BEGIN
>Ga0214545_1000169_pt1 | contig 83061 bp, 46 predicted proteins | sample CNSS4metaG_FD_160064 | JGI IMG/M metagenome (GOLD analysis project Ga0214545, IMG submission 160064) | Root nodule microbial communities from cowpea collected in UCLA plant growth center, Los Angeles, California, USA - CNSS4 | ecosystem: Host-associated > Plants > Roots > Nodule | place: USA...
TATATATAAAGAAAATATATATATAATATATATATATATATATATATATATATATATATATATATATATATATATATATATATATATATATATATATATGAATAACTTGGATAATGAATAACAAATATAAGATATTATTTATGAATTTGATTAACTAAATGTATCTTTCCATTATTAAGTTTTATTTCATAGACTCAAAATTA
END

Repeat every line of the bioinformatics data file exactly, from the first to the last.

>Ga0214545_1000169_pt1 | contig 83061 bp, 46 predicted proteins | sample CNSS4metaG_FD_160064 | JGI IMG/M metagenome (GOLD analysis project Ga0214545, IMG submission 160064) | Root nodule microbial communities from cowpea collected in UCLA plant growth center, Los Angeles, California, USA - CNSS4 | ecosystem: Host-associated > Plants > Roots > Nodule | place: USA...
TATATATAAAGAAAATATATATATAATATATATATATATATATATATATATATATATATATATATATATATATATATATATATATATATATATATATATGAATAACTTGGATAATGAATAACAAATATAAGATATTATTTATGAATTTGATTAACTAAATGTATCTTTCCATTATTAAGTTTTATTTCATAGACTCAAAATTA